Cancer Drugs and vaccines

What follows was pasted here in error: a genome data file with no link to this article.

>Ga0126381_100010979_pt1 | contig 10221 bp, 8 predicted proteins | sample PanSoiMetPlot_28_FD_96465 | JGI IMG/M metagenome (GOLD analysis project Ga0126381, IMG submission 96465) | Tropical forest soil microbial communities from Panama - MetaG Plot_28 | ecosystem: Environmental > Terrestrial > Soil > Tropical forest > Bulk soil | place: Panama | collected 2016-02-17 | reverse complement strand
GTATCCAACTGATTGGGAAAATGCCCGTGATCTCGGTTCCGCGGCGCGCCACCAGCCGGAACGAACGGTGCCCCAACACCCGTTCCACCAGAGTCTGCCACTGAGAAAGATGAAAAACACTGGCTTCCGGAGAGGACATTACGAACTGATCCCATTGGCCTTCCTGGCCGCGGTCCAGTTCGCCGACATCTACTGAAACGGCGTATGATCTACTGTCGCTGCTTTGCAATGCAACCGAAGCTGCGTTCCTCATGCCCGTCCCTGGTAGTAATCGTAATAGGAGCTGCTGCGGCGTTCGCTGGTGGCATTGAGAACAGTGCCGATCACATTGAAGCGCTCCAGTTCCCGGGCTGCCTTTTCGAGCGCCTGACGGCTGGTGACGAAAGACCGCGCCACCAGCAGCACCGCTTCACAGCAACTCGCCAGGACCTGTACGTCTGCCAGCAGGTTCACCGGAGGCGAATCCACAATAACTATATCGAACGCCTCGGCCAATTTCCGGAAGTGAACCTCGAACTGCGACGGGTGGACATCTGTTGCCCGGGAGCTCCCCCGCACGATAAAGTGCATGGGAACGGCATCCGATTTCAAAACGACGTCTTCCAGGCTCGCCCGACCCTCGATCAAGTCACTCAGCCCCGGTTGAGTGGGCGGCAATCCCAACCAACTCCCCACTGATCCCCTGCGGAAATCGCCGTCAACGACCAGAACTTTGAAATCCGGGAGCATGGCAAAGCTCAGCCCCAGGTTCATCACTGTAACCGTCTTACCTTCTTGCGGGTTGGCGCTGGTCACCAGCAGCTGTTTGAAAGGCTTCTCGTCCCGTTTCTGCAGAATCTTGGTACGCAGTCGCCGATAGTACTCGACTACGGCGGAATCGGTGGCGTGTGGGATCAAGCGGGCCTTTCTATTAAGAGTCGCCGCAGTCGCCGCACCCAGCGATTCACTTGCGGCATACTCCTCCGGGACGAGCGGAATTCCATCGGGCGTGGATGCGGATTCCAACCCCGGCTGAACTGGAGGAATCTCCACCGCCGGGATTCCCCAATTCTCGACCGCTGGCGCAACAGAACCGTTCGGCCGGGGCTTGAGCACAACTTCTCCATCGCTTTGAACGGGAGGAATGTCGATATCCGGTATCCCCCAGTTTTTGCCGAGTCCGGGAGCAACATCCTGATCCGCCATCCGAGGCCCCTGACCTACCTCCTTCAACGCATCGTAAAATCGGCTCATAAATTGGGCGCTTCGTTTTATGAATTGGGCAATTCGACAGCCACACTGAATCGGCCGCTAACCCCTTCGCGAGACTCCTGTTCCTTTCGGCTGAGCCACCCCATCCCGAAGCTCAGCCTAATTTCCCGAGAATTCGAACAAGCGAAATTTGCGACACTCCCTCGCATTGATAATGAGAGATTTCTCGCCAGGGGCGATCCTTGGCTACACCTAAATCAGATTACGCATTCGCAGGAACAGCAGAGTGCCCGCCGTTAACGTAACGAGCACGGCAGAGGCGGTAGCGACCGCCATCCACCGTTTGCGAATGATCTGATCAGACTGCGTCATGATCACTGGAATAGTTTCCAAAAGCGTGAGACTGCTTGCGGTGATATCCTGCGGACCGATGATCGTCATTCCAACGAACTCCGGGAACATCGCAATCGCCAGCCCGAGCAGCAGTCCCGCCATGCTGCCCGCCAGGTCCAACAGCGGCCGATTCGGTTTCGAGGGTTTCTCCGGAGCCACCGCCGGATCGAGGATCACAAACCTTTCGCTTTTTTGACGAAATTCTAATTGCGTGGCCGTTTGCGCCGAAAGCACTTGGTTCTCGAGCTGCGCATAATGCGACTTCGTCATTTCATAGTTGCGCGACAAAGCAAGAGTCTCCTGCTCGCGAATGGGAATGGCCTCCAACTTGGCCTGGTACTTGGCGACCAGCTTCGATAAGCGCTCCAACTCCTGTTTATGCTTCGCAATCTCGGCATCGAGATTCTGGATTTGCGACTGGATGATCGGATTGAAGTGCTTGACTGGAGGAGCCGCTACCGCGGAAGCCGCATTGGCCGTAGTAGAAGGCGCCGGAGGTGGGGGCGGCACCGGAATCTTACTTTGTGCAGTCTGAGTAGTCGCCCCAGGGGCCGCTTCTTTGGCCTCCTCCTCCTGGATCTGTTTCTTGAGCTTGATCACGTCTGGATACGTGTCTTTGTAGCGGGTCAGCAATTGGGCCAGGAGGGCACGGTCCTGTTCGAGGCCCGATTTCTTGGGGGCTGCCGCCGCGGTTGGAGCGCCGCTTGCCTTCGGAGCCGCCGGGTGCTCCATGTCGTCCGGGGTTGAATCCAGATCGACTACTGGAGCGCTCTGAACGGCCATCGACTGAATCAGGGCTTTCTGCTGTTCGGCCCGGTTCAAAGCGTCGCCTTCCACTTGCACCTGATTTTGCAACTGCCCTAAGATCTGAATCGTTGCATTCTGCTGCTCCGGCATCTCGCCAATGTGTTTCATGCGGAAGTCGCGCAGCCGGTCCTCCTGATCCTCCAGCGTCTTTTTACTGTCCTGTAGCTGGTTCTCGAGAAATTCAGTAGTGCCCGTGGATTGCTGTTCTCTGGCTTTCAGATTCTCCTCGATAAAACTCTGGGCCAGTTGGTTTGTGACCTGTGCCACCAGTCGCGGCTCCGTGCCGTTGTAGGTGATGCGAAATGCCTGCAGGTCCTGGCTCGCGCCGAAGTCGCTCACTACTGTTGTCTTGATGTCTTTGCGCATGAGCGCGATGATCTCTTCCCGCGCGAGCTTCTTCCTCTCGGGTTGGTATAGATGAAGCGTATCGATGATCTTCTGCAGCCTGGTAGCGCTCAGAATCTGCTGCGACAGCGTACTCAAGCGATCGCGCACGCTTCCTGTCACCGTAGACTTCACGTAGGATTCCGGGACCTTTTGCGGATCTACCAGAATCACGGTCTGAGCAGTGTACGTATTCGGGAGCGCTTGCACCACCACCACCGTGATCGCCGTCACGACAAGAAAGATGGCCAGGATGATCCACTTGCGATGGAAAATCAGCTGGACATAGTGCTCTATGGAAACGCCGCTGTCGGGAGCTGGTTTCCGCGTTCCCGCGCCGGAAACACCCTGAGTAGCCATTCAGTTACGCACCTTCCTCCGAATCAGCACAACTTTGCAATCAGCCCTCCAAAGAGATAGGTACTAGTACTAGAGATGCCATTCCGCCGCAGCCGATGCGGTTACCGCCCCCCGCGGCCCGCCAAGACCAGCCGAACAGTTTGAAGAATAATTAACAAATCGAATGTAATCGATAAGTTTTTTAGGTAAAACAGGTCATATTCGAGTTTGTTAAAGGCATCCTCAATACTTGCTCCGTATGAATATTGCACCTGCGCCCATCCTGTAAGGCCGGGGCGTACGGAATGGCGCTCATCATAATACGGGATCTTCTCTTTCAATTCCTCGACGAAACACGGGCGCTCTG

Cancer Drugs are used for treating cancer and relieving symptoms of the cancer (e.g. pain), and side-effects, such as nausea. Doctors treat cancer with two or more chemotherapy drugs and sometimes with other medicines, such as steroids or biological therapies. Anti-cancer drugs eradicate cancer cells by stopping growth or multiplication at some point in their life cycles. Vaccines are medicines that enhance the immune system's natural ability to protect the body against “foreign invaders,” mainly infectious agents, that may cause disease. HPV vaccine and Hepatitis B vaccine are cancer prevention vaccines approved by the U.S. Food and Drug Administration (FDA). Cancer treatment vaccines are called therapeutic vaccines, which increase the ability of immune system to recognize and destroy the antigens.